Catherine Wagner: Paradox Observed
Catherine Wagner: Paradox Observed presents the monumental installation Pomegranate Wall (2000) along with stunning photographs of plant, animal, and cosmic matter from Wagner’s visual investigation of science. Taken behind closed doors of distinguished laboratories, her photographs capture the mystery and beauty of the scientific endeavor—the desire and struggle to empirically understand the nature of our being. With analytical clarity and larger-than-life scale, the works in the exhibition evoke the parallel pursuits of science and art to decipher the codes and structures of human existence though observation.
With scientific matters as her subject, Wagner adopted its tools of observation using imaging devices typically reserved for scientific study as she would her camera. Working with magnetic resonance imaging (MRI) machines and scanning electron microscopes (SEM), she captured organic materials like the cross section of an onion and the textured surface of a shark’s tooth with crisp precision. At the center of the exhibition is Wagner’s immersive installation Pomegranate Wall, a glowing 8-by-40-foot arc of photographs taken with an MRI machine.
Made following a two-year Artist Residency Fellowship SJMA awarded Wagner in 1997, Pomegranate Wall is the culmination of her exploration into scientific institutions where her photographic documentation and use of technologies like the MRI machine act as a counterpart to scientific research. Imaged in reverse of a camera—from the inside out, rather than the outside in—cross-section scans of pomegranates resemble human cells under a microscope. Monumentally scaled and clinically backlit in Pomegranate Wall, Wagner’s images possess the authoritative weight of scientific inquiry. But their abstraction presents a paradox: these seemingly pure images are constructed. Though composed of real data, their order and classification—the modes of analyzing visual information—are fundamentally impacted by the observer.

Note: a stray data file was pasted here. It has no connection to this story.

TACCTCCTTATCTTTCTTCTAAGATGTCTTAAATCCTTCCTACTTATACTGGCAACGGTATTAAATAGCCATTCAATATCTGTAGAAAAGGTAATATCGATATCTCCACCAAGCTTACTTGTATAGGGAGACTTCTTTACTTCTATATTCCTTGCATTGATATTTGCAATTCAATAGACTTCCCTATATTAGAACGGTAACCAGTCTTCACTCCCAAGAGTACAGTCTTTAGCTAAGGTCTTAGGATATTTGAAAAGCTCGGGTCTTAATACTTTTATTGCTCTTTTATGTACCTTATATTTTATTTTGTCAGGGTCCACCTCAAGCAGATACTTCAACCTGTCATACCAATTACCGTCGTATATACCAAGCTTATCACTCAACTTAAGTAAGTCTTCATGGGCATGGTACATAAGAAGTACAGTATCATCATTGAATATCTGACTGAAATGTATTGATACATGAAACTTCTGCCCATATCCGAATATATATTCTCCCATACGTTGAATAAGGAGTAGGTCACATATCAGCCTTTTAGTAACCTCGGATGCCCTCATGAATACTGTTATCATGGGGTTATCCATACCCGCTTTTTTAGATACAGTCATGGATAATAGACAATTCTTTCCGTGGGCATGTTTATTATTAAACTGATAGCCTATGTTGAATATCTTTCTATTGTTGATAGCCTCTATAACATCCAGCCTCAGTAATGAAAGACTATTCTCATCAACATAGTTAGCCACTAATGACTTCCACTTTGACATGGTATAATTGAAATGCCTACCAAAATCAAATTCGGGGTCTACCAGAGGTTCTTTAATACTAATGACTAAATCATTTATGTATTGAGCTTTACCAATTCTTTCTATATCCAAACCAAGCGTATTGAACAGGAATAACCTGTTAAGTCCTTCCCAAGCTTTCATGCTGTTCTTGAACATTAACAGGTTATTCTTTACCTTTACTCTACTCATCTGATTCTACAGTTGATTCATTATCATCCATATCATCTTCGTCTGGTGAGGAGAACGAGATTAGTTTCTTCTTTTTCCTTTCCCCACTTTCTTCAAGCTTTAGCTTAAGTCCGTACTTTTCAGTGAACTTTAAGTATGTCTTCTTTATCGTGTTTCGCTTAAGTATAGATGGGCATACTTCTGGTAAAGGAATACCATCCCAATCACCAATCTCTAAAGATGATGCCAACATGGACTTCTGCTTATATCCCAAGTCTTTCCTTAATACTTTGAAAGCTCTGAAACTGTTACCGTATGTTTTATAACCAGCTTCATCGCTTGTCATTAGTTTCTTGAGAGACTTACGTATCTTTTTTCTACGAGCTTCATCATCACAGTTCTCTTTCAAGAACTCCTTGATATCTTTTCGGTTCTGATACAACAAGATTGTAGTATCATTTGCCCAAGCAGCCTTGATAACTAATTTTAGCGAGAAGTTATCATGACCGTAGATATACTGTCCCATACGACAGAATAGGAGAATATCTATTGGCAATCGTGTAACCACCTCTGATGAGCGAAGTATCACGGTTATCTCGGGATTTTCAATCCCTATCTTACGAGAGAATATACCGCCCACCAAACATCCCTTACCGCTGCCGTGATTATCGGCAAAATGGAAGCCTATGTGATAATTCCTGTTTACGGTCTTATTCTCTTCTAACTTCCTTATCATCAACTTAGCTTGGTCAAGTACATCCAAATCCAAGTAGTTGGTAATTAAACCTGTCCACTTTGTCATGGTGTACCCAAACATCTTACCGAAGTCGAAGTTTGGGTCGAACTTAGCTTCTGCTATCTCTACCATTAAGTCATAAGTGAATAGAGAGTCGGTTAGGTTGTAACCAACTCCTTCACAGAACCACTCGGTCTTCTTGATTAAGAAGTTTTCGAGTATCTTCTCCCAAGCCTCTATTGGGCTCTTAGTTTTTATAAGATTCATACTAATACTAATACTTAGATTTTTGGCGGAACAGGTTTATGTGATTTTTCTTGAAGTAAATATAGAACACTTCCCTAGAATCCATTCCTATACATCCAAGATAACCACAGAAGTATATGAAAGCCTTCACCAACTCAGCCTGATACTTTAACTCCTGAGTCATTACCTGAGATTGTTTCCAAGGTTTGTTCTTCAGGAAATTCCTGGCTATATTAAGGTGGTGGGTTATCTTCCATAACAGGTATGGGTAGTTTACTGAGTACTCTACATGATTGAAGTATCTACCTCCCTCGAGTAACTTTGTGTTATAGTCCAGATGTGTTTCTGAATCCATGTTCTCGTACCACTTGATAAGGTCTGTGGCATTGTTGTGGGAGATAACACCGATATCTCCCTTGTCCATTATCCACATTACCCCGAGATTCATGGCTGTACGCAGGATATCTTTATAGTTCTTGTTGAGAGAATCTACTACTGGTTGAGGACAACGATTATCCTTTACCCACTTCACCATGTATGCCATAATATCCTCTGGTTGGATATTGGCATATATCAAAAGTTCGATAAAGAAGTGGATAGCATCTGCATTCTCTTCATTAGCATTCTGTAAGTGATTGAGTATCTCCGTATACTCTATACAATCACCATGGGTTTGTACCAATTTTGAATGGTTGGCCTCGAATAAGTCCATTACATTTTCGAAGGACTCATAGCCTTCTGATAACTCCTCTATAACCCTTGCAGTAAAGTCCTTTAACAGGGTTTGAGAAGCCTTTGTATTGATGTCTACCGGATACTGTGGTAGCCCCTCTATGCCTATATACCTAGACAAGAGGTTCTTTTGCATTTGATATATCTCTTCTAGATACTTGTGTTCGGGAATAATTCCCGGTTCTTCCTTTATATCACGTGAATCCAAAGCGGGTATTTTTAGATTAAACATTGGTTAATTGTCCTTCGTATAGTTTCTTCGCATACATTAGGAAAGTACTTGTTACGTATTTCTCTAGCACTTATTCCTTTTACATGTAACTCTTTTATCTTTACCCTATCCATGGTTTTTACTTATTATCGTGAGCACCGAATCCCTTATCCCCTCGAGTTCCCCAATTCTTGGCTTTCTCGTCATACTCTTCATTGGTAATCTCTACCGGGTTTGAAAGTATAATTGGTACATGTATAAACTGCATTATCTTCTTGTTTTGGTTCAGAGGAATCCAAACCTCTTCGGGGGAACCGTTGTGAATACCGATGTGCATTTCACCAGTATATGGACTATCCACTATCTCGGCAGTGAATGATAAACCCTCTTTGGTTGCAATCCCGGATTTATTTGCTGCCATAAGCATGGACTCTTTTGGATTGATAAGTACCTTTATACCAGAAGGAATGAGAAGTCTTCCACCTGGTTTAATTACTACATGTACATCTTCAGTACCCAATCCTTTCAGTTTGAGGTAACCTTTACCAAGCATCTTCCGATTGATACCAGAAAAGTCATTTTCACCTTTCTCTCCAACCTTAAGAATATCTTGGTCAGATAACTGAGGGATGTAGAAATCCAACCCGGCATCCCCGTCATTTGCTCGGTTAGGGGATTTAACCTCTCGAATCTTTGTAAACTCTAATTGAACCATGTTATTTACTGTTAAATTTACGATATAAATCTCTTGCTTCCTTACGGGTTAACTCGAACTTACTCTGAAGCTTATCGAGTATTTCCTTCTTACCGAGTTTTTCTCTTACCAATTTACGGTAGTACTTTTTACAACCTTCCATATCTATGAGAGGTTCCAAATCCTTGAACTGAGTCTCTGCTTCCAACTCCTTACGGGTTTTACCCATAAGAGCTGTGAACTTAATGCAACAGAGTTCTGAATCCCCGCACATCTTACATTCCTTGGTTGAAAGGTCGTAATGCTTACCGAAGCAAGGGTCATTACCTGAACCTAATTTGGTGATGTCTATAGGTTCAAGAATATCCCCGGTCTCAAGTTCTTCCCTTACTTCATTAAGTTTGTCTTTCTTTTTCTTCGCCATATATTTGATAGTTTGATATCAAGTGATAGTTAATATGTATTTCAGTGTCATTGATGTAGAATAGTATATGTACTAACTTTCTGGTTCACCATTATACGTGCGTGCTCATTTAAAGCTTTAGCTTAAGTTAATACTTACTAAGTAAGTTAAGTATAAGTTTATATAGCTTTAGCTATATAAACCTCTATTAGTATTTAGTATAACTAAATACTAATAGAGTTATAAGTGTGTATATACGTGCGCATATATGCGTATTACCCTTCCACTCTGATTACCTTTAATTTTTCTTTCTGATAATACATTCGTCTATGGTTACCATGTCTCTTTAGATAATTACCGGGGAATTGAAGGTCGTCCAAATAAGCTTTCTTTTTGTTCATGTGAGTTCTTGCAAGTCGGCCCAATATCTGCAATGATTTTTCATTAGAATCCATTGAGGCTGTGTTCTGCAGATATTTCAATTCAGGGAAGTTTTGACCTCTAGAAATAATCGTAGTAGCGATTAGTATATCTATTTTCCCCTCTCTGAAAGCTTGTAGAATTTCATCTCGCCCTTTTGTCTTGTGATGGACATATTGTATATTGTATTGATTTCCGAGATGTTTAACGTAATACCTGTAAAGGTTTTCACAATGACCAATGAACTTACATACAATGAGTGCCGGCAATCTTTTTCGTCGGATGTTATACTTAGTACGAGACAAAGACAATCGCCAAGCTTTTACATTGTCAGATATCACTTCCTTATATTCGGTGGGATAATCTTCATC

The crisp precision and compositional structure of Wagner’s photographs are characteristic of the scientific process. Just as a Petri dish isolates its contents for study and a microscope frames a researcher’s view, Wagner’s compositions contain, classify, and sequence visual information. A six-part typology of meteorites depicts various modes of visual analysis, including x-ray, chemical, and topographic studies, to make meaning of cosmic specimens. Obsolete three-dimensional molecular models encased within glass vitrines show historic attempts to visualize the complex relationships in order to understand our biological makeup. As alluded to in the title of Wagner’s Frankenstein series, which depict anthropomorphic looking ultra-high vacuum chambers used in state-of-the-art physics research, the tools of science shape society. As new technologies open up possibilities for a deeper understanding of ourselves and the world around us, Wagner’s photographs look critically at how scientific knowledge and the systems through which we interpret the essence of being are created.
Catherine Wagner was born in 1953 in San Francisco. She received her BA in 1975 and MA in 1981, both from San Francisco State University. She is the recipient of major awards, including the Rome Prize (2013–14), a Guggenheim Fellowship, NEA Fellowships, and the Ferguson Award. Her work is included in major museum collections including the Los Angeles County Museum of Art; San Francisco Museum of Modern Art; The Whitney Museum of American Art, New York; Museum of Modern Art, New York; Museum of Fine Art, Houston; and the San José Museum of Art.
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Sponsored by Casey and Jack Carsten and Tad Freese and Brook Hartzell. In-kind support provided by Anglim Gilbert Gallery and Gallery Luisotti.